Figure 2. This shore area on Whitney Lake is clear of obstructions and vegetation is short due partially to fluctuations in lake water levels. Any nearby predators could be easily detected. The water is shallow (2 to 10 inches) making it an excellent roost area. Overall it is an excellent Whooping Crane “stopover site”.

 

***** FOTWW’s mission is to help preserve and protect the Aransas/Wood Buffalo
population of wild whooping cranes and their habitat. *****

Friends of the Wild Whoopers is a nonprofit 501(c)3 organization.

wind farm
friendsofthewildwhoopers.org

Share

Corps of Engineers’ Bardwell Lake is another stepping stone in the Whooping Crane migration corridor

Bardwell Lake – another stepping stone in the Whopping Crane migration corridor
by Pam Bates, Friends of the Wild Whoopers

Bardwell Lake is an important link in a virtual chain of lakes within the Whooping Crane migration corridor. Bardwell has been visited by wild Whooping Cranes several times in recent years. Friends of the Wild Whoopers (FOTWW) believe that such visits are increasing due to two factors. First, some of the traditional sites where Whooping Cranes have stopped over to rest and feed have been eliminated due to changes in land use. Many thousands of wetland acres and small ponds within the Whooping Crane migration corridor have been converted to other uses. Likewise the increasing population of Whooping Cranes is using additional areas to stopover to rest and feed. They must stop 15 to 20 times to rest and feed during each of their two 2,500 mile migrations each year. They migrate to and from their Texas coast wintering grounds to their Canadian nesting area.

FOTWW is evaluating U.S. Army Corps of Engineers (USACE) lakes within the Whooping Crane migration corridor to assist in protecting and improving existing habitats and to encourage development of new stopover habitats. Bardwell Lake is about 45 miles south of Dallas, TX and has much potential for habitat improvements.

USACE and FOTWW tour Bardwell Lake

FOTWW Wildlife Biologist Chester McConnell visited Bardwell Lake to assess potential “stopover habitats” for Whooping Cranes. Martin Underwood, USACE – Environmental Stewardship (CESWF) made arrangements for our visit. Martin Underwood, James Murphy (Deputy Operations Project Manager, Trinity Regional Project) and McConnell traveled to Bardwell Lake. After discussing the natural resource objectives for Bardwell Lake with Lake Manager Jeremy Spencer, we made a tour of the lake property to examine the most likely places that would provide Whooping Crane “stopover habitats”. FOTWW appreciates all involved with making preparations for an interesting, productive and enjoyable visit.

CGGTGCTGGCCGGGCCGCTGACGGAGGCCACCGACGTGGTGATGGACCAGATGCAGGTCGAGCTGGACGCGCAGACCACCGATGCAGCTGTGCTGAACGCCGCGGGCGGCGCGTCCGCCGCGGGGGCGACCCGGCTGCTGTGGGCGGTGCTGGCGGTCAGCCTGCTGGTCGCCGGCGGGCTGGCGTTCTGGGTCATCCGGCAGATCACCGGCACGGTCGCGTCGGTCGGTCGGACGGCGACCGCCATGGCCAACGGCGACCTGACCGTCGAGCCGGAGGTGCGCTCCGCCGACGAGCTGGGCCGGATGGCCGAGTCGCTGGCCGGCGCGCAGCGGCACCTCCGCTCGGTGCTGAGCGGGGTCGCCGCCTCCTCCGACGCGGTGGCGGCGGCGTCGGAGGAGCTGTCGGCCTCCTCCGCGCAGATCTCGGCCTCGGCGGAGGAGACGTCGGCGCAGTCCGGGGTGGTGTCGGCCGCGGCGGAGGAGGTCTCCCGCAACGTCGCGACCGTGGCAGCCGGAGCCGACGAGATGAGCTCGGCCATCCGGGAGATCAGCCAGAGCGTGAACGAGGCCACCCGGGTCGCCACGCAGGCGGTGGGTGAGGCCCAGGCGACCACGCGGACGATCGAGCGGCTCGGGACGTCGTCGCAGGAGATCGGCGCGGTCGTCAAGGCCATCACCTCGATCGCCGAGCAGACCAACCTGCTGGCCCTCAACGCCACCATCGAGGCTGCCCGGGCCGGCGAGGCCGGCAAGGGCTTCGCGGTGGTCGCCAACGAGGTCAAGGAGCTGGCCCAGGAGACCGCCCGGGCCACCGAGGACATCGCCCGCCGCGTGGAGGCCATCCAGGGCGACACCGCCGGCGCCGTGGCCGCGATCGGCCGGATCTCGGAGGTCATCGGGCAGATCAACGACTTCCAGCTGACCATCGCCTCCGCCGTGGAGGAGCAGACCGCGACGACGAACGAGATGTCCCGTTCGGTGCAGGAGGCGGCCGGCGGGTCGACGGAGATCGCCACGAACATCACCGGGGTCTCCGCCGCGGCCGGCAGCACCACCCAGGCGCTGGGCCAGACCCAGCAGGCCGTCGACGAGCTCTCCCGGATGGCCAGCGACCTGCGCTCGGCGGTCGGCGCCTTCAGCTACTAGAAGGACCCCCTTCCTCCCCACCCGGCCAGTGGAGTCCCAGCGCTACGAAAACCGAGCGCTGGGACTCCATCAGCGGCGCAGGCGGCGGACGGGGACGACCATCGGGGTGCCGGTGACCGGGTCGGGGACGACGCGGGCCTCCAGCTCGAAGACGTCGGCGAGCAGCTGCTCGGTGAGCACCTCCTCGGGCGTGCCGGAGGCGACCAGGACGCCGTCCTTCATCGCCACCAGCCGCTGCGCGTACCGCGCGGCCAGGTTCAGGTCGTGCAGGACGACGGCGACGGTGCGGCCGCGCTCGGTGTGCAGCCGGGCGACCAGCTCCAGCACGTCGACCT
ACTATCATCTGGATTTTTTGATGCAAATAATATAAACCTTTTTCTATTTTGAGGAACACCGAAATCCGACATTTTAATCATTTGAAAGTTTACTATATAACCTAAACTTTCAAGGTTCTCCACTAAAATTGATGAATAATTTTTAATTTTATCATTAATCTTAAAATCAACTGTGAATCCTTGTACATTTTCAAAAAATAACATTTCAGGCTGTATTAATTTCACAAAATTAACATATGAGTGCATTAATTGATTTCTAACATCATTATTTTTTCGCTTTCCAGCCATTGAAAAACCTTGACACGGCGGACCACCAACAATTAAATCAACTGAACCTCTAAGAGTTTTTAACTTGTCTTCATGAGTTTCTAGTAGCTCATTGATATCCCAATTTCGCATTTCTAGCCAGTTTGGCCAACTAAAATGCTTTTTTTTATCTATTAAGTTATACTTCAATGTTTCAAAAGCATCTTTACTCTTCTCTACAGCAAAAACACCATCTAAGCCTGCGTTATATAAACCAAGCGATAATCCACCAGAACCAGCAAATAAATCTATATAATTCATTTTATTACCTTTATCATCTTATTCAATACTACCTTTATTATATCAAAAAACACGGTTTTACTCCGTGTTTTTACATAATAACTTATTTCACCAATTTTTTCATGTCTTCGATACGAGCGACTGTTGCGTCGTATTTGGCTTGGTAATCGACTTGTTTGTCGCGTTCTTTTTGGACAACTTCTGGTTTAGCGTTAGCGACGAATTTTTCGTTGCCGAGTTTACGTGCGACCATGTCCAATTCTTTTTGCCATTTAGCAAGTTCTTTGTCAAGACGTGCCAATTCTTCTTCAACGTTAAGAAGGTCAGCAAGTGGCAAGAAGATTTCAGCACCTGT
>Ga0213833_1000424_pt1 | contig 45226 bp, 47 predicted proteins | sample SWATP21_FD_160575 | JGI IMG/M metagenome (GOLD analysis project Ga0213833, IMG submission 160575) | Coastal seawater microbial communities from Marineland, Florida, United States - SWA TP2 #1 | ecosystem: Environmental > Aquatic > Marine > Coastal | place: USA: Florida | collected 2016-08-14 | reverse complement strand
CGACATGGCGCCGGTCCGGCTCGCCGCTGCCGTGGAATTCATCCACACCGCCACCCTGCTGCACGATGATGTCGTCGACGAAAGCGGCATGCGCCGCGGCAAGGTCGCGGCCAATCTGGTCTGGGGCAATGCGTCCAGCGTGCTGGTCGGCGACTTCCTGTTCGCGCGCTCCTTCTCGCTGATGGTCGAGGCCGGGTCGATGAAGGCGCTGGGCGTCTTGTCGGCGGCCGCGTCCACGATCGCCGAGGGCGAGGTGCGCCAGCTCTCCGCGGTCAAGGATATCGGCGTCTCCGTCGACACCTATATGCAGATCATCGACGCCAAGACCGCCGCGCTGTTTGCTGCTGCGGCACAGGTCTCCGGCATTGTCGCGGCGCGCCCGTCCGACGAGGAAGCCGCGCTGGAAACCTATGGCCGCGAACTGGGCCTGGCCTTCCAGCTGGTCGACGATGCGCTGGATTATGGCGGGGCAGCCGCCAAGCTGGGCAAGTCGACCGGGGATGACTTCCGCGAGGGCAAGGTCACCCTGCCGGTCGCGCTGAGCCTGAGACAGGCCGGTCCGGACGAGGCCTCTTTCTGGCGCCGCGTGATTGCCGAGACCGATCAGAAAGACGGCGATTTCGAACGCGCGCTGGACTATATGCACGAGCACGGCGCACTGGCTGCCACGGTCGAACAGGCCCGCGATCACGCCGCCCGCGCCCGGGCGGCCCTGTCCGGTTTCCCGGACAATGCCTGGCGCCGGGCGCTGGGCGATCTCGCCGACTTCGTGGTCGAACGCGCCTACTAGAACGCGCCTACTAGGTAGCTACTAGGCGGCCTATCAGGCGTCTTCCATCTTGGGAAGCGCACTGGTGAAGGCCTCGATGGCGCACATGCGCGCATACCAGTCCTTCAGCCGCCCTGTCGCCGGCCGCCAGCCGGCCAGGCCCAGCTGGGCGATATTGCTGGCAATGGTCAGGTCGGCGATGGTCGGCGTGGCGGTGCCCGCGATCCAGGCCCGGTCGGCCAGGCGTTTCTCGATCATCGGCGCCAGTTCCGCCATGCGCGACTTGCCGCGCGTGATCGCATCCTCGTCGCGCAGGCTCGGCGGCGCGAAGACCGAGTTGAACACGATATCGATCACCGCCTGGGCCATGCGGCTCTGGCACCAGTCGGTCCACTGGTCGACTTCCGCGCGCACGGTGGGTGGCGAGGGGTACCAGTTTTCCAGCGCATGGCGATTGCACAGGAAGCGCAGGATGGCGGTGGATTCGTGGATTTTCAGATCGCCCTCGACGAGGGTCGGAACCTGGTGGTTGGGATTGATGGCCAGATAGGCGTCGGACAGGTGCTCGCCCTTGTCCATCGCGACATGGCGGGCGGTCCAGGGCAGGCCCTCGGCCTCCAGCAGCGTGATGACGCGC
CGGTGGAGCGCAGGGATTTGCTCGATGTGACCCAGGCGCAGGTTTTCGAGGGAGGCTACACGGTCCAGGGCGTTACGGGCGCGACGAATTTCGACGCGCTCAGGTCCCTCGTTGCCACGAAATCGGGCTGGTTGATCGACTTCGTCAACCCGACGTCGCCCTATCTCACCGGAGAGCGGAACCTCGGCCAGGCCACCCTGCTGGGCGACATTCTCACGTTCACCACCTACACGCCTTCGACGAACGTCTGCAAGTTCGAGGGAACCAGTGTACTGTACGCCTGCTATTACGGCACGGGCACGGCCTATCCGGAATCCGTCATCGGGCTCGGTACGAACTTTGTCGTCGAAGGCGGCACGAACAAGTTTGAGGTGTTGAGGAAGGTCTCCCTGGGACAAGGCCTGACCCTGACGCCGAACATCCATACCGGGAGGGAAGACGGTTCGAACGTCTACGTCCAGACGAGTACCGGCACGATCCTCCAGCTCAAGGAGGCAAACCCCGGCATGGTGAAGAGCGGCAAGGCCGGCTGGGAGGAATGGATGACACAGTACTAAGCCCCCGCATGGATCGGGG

Bardwell Lake and Dam built for flood control and water conservation

Congress approved an act on March 31, 1960, authorizing construction of Bardwell Lake by the U.S. Army Corps of Engineers. Construction began in September 1963 with impoundment beginning in November 1965. The total construction cost was $12,630,000.

Built to provide flood control and water conservation, Bardwell Lake and Dam controls runoff from 178 square miles of drainage area. At conservation level the lake is 5.4 miles long, 1.2 miles at its widest point, and has a shoreline of 25 miles. The lake has a fee owned perimeter of 39 miles. The total fee simple acreage (government owned property) is 7,488 acres with 675 acres of flowage easement lands (private property the government has an agreement with the landowners to flood.) Of this total acreage in fee simple, 3,570 is water area and 3,918 acres is land area above the conservation pool elevation.

Although not a primary purpose for the construction of Bardwell Lake, recreation has increasingly become a major component in the U.S. Army Corps of Engineers’ multiple use approach to managing our nation’s resources. Recreation and favorable fish and wildlife habitats are other beneficial uses derived from this lake and others like it, built and operated by the Corps of Engineers.

Much of Bardwell Lake’s shore area is developed for recreational use and Whooping Crane “stopover habitat” is not compatible in some of these areas. The lake is shallow but most is not shallow enough for roosting areas. Whooping Cranes normally roost in areas with a depth of 2 inches to 10 inches. Importantly, some very good stopover habitats are located on the north western and north eastern areas of the lake shore. FOTWW recommended that Whooping Crane stopover habitat management efforts should focus on these areas.

Whooping Cranes observed on Bardwell Lake

According to Lake Manager Jeremy Spencer four Whooping Cranes have been observed on Bardwell Lake in recent years. Based on information from a recent U.S. Geological Survey study, 58 radio-tagged Whooping Cranes provided data on 2,158 stopover sites over 10 migrations and 5 years (2010-14). Several of these stopover sites were in the general vicinity of Bardwell Lake. Whoopers normally migrate over or near Bardwell Lake during March – (April (northward migration) and during October in the fall…

COE lakes within the 6 state migration corridor may become even more important to Whooping Cranes in the near future because of their locations and quality of “stopover habitats”. Bardwell Lake and others that are located in the mid-section of the Whooping Crane migration corridor can be especially valuable. As the crane population increases the migration corridor may also expand in width.

The photographs that follow were taken on Bardwell Lake. They show some very good stopover habitats that need a small amount of inexpensive management.

Bardwell Lake
Figure 1. This photo taken on the northeast side of lake illustrates a sample of a long expanse of open shore with a gentle slope into shallow water. The entire Bardwell Lake is shallow but the northeast side has over a mile of mostly open shore with a gradual slope into shallow water. The shore has some areas where trees are too close on the shore and need to be cut back so Whooping Cranes have an open glide path to a safe landing shore area.

Bardwell Lake
Figure 2. This photo depicts another section of shore on the northeast side of Bardwell Lake. Note that the shore is open with a gradual slope into very shallow water. This area of Bardwell Lake could be improved as a Whooping Crane stopover site if the bushes were cut back with a rotary cutter (Bush hog) a distance of 150 X 200 feet. The water is shallow all along this section of the shore. Much of the water is in the 2 inch to 10 inches depth range which the cranes need for roosting sites. Foraging for food is available in nearby agricultural fields.

Bardwell Lake
Figure 3. This photo was made on the northwest portion of Bardwell Lake. The water is shallow (one foot and less) in most of the area shown in this photo. Also much of the shore area is open with a few scattered trees. While this area could be a good stopover area currently, it can be improved by removing the few scattered trees on the shore. Much of the lake shore of the northwest arm of the lake is similar to this.

Share